A game in Staten Island is a bargain, a significant cost savings against the big-boy Mets and Yankees. The free transportation also make these "Yankees of the future" a very economical night out. There really aren't any bad seats in a ballpark of this size. At an $18 top ticket price, it's hard to go wrong. They also have four-game discount packs that can save you additional dollars, if you plan to see a few games.
While the park itself might be fairly bare-bones, the view of the harbor and lower Manhattan alone is worth the four stars. It's a beautiful and underappreciated perspective on the city, as a relative few ever experience it all from this angle.
If you have a chance before the game, check out the urban park along the waterfront. This is a great place to relax and take it all in before heading into the ballpark.
An interesting quirk - the right field concourse is a little awkward, as you have to go down a steep flight of stairs on your way to the right field corner. There are a couple of unique food stands down that way, and it also leads to a small picnic area tucked into the corner. The whole area seems kind of isolated from the rest of the park due to the staircase, but it's worth a look if you have some time to walk around the park.
Member Review by Prince
The Richmond County Bank Ballpark at St. George is the home of the 4 time NY-Penn League Champion Staten Island Yankees. It also hosted the NY-Penn League All-Star Game in 2010.
The ballpark is conveniently located on the most Northern tip of Staten Island and is adjacent to Staten Island Ferry Terminal which makes getting to and from very easy especially if you're visiting from New York City.
This is an ideal place to take a family or a group. They offer a tremendous entertainment value, which pales in comparison to seeing the Bronx Bombers, the New York Yankees.
Speaking of the NY Yankees, a number of players have started their professional careers right here in Staten Island. For example, current Yankees Robinson Cano, Brett Gardner, Francisco Cervelli as well as recent call up Colin Curtis spent time honing their skills in Staten Island.
Member Review by uita71 on Jul 21, 2013
Of all the major sports throughout the world, baseball is unique in the way that we judge our ballpark experience not only by what we see inside the arena, but what we’re able to see outside of it. When a fan goes to a sporting event, be it football, basketball, hockey, soccer, etc, their focus is strictly on the field of play. With rare exceptions (Lambeau Field comes to mind), a football or soccer stadium can be placed in the middle of downtown or 20 miles away in an open lot; it doesn’t affect the overall experience in a large way.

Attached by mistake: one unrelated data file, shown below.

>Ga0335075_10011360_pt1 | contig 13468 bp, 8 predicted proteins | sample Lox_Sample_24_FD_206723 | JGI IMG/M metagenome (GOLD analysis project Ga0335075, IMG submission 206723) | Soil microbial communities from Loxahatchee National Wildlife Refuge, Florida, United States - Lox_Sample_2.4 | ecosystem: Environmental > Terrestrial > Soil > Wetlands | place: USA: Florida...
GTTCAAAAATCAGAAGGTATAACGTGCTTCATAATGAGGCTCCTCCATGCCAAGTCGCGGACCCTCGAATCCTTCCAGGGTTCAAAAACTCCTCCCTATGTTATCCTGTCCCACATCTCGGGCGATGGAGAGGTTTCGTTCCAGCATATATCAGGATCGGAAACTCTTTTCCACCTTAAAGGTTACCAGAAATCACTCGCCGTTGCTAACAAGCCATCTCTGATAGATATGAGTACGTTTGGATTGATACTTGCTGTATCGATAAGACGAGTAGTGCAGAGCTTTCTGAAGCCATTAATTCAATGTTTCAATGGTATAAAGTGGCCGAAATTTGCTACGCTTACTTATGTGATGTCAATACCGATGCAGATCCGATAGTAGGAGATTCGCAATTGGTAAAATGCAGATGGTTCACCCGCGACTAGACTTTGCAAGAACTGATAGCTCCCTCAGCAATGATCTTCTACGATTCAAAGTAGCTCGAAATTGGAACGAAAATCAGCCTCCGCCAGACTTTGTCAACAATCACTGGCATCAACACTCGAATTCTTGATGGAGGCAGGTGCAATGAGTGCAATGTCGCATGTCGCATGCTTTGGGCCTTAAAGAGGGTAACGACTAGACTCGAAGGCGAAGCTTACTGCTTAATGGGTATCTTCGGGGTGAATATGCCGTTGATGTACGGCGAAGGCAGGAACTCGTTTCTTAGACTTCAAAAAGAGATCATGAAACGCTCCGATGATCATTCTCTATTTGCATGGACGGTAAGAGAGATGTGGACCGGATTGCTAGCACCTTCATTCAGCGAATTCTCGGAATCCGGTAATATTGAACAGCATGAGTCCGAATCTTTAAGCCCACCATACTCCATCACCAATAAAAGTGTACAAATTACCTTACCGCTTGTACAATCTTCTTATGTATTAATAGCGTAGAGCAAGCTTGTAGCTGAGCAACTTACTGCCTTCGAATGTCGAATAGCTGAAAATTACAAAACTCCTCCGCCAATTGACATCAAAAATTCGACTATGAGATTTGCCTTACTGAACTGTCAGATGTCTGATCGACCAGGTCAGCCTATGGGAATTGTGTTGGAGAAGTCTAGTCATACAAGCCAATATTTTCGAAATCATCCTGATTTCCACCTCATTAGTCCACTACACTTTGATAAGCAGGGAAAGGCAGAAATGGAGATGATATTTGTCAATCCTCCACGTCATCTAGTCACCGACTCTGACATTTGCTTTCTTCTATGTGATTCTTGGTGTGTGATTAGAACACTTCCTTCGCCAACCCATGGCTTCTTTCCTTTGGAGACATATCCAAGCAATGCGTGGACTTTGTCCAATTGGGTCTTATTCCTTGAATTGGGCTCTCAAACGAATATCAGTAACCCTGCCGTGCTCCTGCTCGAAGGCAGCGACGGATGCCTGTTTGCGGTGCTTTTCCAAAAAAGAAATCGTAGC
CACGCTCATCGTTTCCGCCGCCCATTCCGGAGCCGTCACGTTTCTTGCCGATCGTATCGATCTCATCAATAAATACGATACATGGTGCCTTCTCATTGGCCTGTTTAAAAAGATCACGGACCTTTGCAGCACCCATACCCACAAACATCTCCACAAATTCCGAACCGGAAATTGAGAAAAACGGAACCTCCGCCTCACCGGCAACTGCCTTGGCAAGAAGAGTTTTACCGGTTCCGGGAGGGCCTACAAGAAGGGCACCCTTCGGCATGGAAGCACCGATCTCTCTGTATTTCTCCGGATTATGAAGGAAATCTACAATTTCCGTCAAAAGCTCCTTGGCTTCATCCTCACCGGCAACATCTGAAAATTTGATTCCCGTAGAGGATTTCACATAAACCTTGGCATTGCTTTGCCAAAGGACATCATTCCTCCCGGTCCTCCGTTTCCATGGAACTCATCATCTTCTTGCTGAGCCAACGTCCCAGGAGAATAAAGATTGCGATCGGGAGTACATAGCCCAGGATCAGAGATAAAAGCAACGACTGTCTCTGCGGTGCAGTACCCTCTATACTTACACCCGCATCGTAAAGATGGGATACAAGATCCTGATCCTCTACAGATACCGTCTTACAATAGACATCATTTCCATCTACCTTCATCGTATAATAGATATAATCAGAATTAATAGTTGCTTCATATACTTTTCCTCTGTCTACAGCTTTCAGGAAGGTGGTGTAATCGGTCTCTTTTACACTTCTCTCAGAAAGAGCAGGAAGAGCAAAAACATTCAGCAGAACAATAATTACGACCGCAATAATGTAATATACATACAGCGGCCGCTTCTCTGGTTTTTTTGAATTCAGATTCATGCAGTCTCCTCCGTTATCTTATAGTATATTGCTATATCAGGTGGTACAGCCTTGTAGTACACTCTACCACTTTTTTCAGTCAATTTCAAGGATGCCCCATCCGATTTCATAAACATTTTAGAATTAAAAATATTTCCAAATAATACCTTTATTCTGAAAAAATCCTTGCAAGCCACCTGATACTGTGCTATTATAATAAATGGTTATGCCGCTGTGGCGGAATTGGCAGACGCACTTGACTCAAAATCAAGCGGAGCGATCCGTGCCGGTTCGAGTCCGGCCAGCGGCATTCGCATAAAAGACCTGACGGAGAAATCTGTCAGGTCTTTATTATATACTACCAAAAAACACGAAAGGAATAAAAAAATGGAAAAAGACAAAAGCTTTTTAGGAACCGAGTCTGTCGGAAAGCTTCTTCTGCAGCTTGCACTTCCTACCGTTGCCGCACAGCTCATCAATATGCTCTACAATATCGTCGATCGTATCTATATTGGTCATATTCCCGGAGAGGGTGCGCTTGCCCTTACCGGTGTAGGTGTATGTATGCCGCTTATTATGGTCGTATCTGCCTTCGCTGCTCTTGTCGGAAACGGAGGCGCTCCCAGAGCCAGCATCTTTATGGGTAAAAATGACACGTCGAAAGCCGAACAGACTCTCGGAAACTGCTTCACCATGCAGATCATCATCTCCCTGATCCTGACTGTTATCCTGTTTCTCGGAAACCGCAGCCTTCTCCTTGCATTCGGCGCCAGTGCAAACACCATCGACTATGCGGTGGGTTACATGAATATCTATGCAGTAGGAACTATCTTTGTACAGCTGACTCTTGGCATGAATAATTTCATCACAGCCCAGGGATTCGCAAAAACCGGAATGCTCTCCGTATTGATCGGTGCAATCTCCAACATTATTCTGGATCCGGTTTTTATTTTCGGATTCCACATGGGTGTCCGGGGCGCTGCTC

Baseball is different. The must-see ballparks of the game (Camden Yards, AT&T Park, PNC Park, Fenway Park, Wrigley Field, Target Field) are considered so because they are pleasing to the eye, both inside the lines and outside the lines. It’s impossible for a fan at PNC Park not to take frequent glances at the ever-changing skyline, and anyone who’s attended a game at AT&T Park raves about the unlimited views of the gorgeous San Francisco Bay, along with the countless number of sailboats, kayaks, and yachts that fill McCovey Cove on a daily basis. The surroundings add to the overall experience at a baseball game, and they are what make these places so special to fans.
Although on a smaller scale, a handful of minor league parks share similar traits, which puts them in the rare category of ‘must see’ ballparks. Richmond County Bank Ballpark along the northern edge of Staten Island, New York belongs in this group, and should be on any baseball fan’s list when considering future visits.
Member Review by sportsroadtrips on Jul 07, 2014
Can't add much to the review. A typical minor league park in a fantastic setting. One thing to note - there are a few $9 seats and as the crowds are not that great (less than 2,000 on a perfect Sunday afternoon on a long weekend), you can generally sit where you want.
87 Stuyvesant Place
Staten Island, NY 10301